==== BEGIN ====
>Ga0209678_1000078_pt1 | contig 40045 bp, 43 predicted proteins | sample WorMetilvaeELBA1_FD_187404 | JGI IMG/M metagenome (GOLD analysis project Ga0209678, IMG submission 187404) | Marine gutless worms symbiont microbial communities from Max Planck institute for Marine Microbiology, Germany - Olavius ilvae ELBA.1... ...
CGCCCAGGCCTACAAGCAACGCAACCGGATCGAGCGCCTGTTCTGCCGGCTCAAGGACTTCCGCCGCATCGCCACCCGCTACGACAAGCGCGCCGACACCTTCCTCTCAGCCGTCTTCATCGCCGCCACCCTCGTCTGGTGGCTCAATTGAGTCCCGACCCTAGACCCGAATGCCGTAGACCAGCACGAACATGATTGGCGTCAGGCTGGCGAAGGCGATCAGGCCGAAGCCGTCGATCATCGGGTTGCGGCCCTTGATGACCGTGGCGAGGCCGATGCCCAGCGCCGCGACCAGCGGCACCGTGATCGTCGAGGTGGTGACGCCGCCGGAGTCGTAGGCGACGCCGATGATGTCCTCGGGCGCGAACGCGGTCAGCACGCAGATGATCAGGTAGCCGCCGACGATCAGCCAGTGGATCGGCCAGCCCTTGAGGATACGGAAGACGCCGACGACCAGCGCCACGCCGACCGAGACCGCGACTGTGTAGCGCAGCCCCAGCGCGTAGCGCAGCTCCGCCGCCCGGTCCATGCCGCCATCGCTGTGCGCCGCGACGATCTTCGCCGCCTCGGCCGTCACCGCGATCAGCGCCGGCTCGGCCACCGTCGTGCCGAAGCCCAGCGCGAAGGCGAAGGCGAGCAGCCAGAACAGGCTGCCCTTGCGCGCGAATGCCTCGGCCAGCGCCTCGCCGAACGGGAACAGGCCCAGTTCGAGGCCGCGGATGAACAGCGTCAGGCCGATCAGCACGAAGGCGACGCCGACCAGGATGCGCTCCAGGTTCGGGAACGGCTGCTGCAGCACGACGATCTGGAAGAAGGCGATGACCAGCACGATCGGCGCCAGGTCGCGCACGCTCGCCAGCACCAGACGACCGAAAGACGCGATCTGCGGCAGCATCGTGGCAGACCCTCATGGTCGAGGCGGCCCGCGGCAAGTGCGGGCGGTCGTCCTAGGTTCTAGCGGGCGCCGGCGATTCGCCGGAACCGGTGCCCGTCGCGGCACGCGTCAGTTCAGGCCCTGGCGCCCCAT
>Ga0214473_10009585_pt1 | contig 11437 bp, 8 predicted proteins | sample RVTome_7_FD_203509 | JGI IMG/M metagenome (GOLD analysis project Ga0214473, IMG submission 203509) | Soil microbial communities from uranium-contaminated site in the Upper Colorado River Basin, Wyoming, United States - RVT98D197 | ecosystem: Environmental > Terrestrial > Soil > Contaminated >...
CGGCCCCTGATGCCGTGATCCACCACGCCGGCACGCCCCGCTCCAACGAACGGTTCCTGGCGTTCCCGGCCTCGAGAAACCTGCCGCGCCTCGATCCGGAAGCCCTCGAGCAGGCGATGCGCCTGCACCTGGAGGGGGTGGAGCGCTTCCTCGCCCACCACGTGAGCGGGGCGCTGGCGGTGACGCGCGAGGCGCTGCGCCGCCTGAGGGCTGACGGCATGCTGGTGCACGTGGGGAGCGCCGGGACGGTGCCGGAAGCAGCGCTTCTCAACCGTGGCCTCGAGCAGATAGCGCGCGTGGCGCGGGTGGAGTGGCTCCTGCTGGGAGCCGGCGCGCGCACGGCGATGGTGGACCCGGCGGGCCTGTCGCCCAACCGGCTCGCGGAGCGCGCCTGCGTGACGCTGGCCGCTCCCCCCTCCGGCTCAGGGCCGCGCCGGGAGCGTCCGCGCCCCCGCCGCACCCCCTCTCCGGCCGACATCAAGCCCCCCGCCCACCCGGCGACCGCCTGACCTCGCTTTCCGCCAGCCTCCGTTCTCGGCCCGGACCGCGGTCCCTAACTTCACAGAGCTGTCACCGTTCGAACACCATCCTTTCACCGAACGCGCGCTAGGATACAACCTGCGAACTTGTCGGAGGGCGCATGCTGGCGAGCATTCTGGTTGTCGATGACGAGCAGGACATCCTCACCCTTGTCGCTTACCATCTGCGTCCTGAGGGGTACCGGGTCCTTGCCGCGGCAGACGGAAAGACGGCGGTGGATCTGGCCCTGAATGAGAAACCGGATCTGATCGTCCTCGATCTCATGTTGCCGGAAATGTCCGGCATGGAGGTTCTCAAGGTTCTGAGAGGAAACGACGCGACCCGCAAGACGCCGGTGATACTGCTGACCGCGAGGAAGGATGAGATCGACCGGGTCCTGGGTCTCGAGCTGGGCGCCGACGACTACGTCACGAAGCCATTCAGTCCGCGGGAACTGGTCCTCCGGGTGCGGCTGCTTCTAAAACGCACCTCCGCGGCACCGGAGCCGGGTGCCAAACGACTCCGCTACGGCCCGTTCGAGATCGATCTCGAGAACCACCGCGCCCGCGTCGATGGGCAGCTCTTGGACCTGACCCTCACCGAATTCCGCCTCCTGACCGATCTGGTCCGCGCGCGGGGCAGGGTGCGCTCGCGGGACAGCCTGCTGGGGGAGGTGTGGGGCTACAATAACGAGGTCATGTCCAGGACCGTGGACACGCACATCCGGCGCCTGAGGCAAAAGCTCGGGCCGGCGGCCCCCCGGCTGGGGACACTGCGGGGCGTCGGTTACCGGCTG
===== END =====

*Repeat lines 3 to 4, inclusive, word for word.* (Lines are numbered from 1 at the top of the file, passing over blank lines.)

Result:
>Ga0214473_10009585_pt1 | contig 11437 bp, 8 predicted proteins | sample RVTome_7_FD_203509 | JGI IMG/M metagenome (GOLD analysis project Ga0214473, IMG submission 203509) | Soil microbial communities from uranium-contaminated site in the Upper Colorado River Basin, Wyoming, United States - RVT98D197 | ecosystem: Environmental > Terrestrial > Soil > Contaminated >...
CGGCCCCTGATGCCGTGATCCACCACGCCGGCACGCCCCGCTCCAACGAACGGTTCCTGGCGTTCCCGGCCTCGAGAAACCTGCCGCGCCTCGATCCGGAAGCCCTCGAGCAGGCGATGCGCCTGCACCTGGAGGGGGTGGAGCGCTTCCTCGCCCACCACGTGAGCGGGGCGCTGGCGGTGACGCGCGAGGCGCTGCGCCGCCTGAGGGCTGACGGCATGCTGGTGCACGTGGGGAGCGCCGGGACGGTGCCGGAAGCAGCGCTTCTCAACCGTGGCCTCGAGCAGATAGCGCGCGTGGCGCGGGTGGAGTGGCTCCTGCTGGGAGCCGGCGCGCGCACGGCGATGGTGGACCCGGCGGGCCTGTCGCCCAACCGGCTCGCGGAGCGCGCCTGCGTGACGCTGGCCGCTCCCCCCTCCGGCTCAGGGCCGCGCCGGGAGCGTCCGCGCCCCCGCCGCACCCCCTCTCCGGCCGACATCAAGCCCCCCGCCCACCCGGCGACCGCCTGACCTCGCTTTCCGCCAGCCTCCGTTCTCGGCCCGGACCGCGGTCCCTAACTTCACAGAGCTGTCACCGTTCGAACACCATCCTTTCACCGAACGCGCGCTAGGATACAACCTGCGAACTTGTCGGAGGGCGCATGCTGGCGAGCATTCTGGTTGTCGATGACGAGCAGGACATCCTCACCCTTGTCGCTTACCATCTGCGTCCTGAGGGGTACCGGGTCCTTGCCGCGGCAGACGGAAAGACGGCGGTGGATCTGGCCCTGAATGAGAAACCGGATCTGATCGTCCTCGATCTCATGTTGCCGGAAATGTCCGGCATGGAGGTTCTCAAGGTTCTGAGAGGAAACGACGCGACCCGCAAGACGCCGGTGATACTGCTGACCGCGAGGAAGGATGAGATCGACCGGGTCCTGGGTCTCGAGCTGGGCGCCGACGACTACGTCACGAAGCCATTCAGTCCGCGGGAACTGGTCCTCCGGGTGCGGCTGCTTCTAAAACGCACCTCCGCGGCACCGGAGCCGGGTGCCAAACGACTCCGCTACGGCCCGTTCGAGATCGATCTCGAGAACCACCGCGCCCGCGTCGATGGGCAGCTCTTGGACCTGACCCTCACCGAATTCCGCCTCCTGACCGATCTGGTCCGCGCGCGGGGCAGGGTGCGCTCGCGGGACAGCCTGCTGGGGGAGGTGTGGGGCTACAATAACGAGGTCATGTCCAGGACCGTGGACACGCACATCCGGCGCCTGAGGCAAAAGCTCGGGCCGGCGGCCCCCCGGCTGGGGACACTGCGGGGCGTCGGTTACCGGCTG